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Paris appoints envoy to help 'appease tensions' between Qatar, neighbors

US Rep. Ilhan Omar (D-MN) (L) talks with Speaker of the House Nancy Pelosi (D-CA) during a rally with fellow Democrats before voting on H.R. 1, or the People Act, on the East Steps of the US Capitol on March 08, 2019 in Washington, DC. (AFP photo)
The photo shows Bertrand Besancenot, France's former ambassador to Saudi Arabia.

The French Foreign Ministry has appointed a special envoy to handle the dispute between Qatar and the Arab countries of the Persian Gulf region.

Bertrand Besancenot, a former ambassador to Saudi Arabia, was picked on Tuesday to support mediation efforts between Qatar and a Saudi-led block of countries that have cut ties to Doha on accusations of its support for terrorism.

“I confirm that Bertrand Besancenot, diplomatic advisor to the government, will soon go to the region to evaluate the situation and the best ways to support the mediation and appease tensions between Qatar and its neighbors,” said French Foreign Ministry spokeswoman Agnes Romatet-Espagne during a daily briefing with reporters in the capital Paris.

The undated photo shows Bertrand Besancenot, second left, France's former ambassador to Saudi Arabia, in a meeting with Saudi King Salman, right, in Riyadh, Saudi Arabia.

The official did not elaborate on how France would contribute to an ongoing mediation scheme under the leadership of Kuwait, whose Emir Sheikh Sabah al-Ahmad al-Jaber al-Sabah has been shuttling between Arab and Western capitals in a bid to resolve the standoff, which began in June after Saudi Arabia, the United Arab Emirates, Bahrain and Egypt ceased diplomatic and trade ties with Qatar.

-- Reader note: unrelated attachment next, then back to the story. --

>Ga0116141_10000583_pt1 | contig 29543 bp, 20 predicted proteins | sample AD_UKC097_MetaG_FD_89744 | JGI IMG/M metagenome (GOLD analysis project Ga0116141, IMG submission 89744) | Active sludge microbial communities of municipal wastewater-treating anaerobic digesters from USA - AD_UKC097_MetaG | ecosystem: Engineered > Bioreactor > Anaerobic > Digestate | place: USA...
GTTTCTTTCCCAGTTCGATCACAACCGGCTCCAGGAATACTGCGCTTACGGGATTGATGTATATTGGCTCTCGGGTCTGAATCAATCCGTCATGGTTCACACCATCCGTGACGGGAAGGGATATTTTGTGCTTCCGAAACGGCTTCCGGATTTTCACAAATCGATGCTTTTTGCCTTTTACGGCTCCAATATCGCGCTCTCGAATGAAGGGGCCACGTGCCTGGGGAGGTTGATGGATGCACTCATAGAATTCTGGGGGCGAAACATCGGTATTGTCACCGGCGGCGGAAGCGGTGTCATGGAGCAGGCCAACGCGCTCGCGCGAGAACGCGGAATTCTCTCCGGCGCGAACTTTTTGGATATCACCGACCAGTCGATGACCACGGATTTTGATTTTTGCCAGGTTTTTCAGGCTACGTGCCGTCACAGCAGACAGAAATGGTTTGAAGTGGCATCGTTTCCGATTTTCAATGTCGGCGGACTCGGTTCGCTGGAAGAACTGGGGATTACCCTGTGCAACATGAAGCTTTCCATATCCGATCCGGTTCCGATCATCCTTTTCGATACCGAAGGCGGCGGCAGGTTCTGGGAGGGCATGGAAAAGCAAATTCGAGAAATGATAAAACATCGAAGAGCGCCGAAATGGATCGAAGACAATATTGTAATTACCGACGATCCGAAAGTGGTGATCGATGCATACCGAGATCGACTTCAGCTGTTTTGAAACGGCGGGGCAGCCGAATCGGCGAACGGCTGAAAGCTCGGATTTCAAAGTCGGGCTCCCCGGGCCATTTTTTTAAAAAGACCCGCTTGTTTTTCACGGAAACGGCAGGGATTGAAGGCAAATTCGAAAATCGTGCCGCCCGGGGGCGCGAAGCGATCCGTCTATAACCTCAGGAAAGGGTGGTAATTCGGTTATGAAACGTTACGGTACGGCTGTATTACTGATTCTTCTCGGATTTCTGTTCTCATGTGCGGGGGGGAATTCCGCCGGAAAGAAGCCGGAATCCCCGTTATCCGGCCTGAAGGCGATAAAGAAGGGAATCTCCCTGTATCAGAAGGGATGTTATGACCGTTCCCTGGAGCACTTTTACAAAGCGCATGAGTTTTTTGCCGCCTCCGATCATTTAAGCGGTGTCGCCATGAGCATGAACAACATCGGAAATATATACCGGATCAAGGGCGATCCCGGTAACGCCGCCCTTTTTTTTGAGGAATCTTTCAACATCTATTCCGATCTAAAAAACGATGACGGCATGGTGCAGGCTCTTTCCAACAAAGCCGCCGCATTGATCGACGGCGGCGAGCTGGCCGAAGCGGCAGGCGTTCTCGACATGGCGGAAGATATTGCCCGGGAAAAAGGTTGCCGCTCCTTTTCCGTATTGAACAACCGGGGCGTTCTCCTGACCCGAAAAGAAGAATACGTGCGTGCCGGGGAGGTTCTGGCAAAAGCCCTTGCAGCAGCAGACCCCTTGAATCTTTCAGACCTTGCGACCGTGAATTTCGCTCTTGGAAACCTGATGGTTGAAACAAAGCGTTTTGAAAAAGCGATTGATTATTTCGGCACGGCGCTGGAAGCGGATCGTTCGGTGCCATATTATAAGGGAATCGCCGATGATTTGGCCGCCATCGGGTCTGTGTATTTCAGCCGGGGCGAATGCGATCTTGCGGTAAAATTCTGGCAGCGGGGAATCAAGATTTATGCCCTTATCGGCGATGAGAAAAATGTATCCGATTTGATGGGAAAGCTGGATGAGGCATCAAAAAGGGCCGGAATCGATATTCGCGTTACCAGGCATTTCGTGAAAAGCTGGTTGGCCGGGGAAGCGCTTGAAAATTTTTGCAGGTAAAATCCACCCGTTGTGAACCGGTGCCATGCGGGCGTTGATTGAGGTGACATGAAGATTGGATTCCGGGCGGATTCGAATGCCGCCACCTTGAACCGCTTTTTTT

Qatar has denied those countries’ accusations that it is supporting terrorists while rejecting demands by Saudi Arabia and allies for a downgrade in ties with Iran. Qatar says the standoff with its former Arab allies is a price it is paying for its independent foreign policy.

France is very close to Saudi Arabia and has over the past years sold billions of dollars' worth of weapons to the kingdom. Paris has also formed intimate bonds with the United Arab Emirates as it has been seen in meditation efforts on Libya, where the United Arab Emirates supports the camp opposing the internationally recognized government. France is a main backer of Egyptian President Abdel Fattah el-Sisi, a former military chief who has repeatedly been criticized by rights groups for crushing dissent.

France apparently seeks to protect its status as a main arms supplier to Qatar while maintaining partnerships that have enabled Doha to expedite its gas excavation projects in the Persian Gulf.

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